To answer the question when asked in a professional way, "What are your salary expectations?” I find it is best to dodge this question because to you price your "value" too high they will not consider you and to price your value about yourself too low, well, their impression is you don't think much of your work. Kind of like the metaphor of hitting it out of the ball park or never getting out of the car in the parking lot to see the game. Most people under value their worth. Read the book "The Instant Millionaire", it addresses this right off the top at the beginning of the book. It is a short read, written as a parable and well worth the time to understand how to see your own value as you present it to the world.
To answer the question, “How do I price my personal products I create for sale?” do research and use this as your guide, include Ebay, Amazon and personal websites in your research. Look at what others are using as a pricing tool on their web sites. I recently found myself out of work in April of this year. This is my biggest fear however because I am not daunted by my fears, I looked at this as an opportunity to re-invent myself yet once again. I began to use part of my time to build my Etsy on line store (www.etsy.com/shop/buddyschild) to bolster my lack of finances. I started selling some vintage costume jewelry and needed to gain insight on the value of these pieces. I went to stores and asked the owners of these shops to help me give a value when they did not express interest in purchasing them themselves. Then I needed to understand how billing and shipping costs impact my profits. It helps to do an Excel sheet with calculations built into the sheet so when you reach the last column you see what your profit really is. It is also important when selling your own stuff to make sure you add state sales tax because the states are cracking down on sellers who do not pay sales tax on private sales and there are penalties when caught. Lack of knowledge is not an excuse when States come to collect what they feel is their due.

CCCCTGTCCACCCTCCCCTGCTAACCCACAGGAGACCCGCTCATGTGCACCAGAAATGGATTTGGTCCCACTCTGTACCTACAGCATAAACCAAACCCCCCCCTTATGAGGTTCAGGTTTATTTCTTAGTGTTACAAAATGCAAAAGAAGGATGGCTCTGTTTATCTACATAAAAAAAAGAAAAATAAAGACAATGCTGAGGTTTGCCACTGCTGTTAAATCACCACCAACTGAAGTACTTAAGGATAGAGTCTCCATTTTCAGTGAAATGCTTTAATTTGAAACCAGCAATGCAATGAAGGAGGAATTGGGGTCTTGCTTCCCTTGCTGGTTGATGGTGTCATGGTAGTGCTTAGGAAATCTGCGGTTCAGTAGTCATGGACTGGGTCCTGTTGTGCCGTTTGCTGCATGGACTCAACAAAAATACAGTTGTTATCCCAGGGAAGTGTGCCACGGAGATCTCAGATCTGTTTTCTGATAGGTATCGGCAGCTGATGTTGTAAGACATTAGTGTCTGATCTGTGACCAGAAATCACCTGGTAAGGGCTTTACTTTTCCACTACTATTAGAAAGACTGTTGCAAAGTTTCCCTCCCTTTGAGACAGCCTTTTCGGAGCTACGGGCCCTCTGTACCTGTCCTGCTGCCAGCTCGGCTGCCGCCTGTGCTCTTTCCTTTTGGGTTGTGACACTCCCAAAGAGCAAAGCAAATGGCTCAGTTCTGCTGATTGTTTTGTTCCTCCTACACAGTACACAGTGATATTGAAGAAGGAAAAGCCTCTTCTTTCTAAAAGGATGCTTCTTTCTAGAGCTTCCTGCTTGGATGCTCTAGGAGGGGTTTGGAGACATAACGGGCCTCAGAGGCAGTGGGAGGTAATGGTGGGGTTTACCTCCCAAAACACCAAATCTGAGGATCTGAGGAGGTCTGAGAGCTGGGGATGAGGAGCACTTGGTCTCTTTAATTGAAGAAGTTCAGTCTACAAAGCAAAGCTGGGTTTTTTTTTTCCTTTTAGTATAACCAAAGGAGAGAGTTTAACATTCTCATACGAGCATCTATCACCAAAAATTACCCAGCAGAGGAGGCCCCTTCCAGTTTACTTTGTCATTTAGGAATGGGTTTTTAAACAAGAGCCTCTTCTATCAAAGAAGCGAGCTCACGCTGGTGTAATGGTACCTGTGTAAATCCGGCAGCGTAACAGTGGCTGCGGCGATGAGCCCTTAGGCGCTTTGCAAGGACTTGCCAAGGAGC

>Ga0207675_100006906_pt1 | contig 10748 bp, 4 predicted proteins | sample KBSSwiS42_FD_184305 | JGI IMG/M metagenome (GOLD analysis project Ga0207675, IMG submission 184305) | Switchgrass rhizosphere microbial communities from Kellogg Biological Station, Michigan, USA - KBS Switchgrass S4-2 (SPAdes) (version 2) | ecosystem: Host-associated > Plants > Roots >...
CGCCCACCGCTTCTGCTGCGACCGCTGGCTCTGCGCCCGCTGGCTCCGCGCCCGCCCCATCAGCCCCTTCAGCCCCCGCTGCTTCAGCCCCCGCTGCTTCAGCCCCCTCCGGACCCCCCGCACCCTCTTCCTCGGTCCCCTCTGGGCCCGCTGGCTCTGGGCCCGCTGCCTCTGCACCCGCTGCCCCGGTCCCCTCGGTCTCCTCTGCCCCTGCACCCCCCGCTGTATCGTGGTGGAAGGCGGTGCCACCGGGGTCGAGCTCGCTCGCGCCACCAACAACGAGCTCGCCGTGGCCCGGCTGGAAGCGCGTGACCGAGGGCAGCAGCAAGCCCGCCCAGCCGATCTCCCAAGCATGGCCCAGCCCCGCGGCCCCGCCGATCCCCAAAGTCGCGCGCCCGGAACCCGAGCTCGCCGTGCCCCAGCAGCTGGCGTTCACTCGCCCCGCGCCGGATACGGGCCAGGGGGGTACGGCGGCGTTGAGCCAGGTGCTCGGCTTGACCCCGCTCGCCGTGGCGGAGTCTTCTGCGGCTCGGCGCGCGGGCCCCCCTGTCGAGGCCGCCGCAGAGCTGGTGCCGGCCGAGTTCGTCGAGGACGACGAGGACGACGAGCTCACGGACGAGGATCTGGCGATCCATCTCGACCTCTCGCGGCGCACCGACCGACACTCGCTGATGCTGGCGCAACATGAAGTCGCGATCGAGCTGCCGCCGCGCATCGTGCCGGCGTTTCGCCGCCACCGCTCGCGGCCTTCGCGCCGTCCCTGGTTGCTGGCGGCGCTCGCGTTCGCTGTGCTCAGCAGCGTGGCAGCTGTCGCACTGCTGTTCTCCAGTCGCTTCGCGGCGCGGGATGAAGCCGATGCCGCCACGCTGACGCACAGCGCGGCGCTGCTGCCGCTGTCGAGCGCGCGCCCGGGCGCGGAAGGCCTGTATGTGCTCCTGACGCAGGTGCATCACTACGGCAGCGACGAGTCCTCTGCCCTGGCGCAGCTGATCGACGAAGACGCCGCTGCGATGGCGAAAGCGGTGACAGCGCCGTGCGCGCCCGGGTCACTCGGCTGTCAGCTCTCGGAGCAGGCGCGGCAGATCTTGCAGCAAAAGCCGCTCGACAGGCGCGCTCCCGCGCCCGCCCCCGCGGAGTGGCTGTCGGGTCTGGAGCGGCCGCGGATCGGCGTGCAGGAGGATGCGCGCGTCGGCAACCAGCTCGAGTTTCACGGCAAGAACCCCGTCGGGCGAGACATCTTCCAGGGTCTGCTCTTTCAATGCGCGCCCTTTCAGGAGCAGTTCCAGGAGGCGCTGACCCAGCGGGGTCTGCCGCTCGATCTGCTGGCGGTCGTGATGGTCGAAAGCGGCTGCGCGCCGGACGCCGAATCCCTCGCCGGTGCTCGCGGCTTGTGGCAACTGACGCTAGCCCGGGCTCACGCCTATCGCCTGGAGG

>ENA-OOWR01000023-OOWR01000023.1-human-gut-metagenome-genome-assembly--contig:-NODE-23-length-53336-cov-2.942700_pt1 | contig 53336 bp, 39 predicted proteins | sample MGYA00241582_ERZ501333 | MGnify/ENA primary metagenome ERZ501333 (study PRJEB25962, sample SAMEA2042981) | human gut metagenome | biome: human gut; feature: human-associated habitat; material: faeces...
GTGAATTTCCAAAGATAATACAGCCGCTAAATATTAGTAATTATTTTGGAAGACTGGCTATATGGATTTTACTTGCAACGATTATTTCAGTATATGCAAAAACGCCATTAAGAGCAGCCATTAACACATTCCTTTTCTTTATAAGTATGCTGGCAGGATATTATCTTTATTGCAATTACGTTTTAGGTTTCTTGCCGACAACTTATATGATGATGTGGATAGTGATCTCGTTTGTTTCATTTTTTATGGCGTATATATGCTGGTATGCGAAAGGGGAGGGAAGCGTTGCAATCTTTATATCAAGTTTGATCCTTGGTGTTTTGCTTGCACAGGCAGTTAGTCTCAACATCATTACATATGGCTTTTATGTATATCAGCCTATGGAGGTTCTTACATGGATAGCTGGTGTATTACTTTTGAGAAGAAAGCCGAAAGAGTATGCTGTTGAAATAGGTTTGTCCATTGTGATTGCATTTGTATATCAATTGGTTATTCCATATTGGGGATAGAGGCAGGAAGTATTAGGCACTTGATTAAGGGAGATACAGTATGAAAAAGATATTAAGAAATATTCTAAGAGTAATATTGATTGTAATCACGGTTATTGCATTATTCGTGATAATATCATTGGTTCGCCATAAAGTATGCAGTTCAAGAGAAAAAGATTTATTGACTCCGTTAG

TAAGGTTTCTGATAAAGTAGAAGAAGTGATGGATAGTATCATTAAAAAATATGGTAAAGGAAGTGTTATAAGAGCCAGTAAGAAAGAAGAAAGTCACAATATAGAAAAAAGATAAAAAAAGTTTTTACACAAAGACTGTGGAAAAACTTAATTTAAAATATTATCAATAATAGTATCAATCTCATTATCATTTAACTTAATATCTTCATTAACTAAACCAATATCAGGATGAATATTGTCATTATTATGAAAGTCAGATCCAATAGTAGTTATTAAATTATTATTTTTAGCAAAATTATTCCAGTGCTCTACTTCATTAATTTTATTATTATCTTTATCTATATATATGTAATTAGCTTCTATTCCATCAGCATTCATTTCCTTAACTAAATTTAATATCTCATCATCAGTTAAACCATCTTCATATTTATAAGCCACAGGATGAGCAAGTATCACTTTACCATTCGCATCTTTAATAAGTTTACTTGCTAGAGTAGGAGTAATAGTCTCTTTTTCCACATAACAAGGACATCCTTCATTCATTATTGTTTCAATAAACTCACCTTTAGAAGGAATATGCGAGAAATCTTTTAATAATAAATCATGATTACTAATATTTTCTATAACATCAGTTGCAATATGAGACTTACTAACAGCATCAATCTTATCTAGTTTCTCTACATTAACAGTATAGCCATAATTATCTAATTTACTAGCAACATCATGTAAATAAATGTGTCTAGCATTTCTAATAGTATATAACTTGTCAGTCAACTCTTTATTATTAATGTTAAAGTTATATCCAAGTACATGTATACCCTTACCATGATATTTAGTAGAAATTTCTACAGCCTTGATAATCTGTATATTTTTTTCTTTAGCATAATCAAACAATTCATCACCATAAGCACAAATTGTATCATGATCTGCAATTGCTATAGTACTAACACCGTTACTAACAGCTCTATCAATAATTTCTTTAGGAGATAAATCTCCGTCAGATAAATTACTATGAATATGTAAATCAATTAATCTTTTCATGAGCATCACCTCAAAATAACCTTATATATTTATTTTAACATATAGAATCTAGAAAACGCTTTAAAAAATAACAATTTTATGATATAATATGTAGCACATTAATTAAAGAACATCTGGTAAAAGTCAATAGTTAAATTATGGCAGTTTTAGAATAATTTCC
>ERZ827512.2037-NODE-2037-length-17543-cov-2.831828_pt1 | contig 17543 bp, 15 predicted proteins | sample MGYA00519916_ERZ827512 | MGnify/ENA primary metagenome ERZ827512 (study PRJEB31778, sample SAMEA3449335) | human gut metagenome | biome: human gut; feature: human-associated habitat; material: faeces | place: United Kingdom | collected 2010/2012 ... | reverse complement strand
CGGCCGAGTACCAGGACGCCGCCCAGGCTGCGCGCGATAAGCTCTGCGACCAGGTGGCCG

I price my work on two issues and while the first is an intuitive feeling the other is how well known am I. Being better known in the art community allows you to ask for a higher price. Lesser known means charging a lesser price. Also keep in mind people today want to find bargains. Don’t lower your prices just to satisfy the need of knowing someone purchased your fine art. The artist has an artistic soul, which is generally the most vulnerable part of the human condition and the desire to feel validated by your art hits home on this feeling every time we sell or don’t sell something, at least it is for me. It can crush lesser artists and cause them to never reach their potential.
Research is every thing. Knowing what the market can bear is also important. When it comes to selling an artistic creation, you are no longer an artist you are a businessperson and art never enters the conversation. That’s why there are agents, galleries and representatives for artists, because honestly, it is easier to haggle with a business person than an emotional artist who feels one set of values and gets another in return for their efforts!
"How do you price your work?" Good question.
Being someone who is currently looking for work and re-inventing my life while job hunting, I am faced with this from two sides of the coin, what is my worth in the open job market and what are the pieces I am selling on my on-line store worth to others?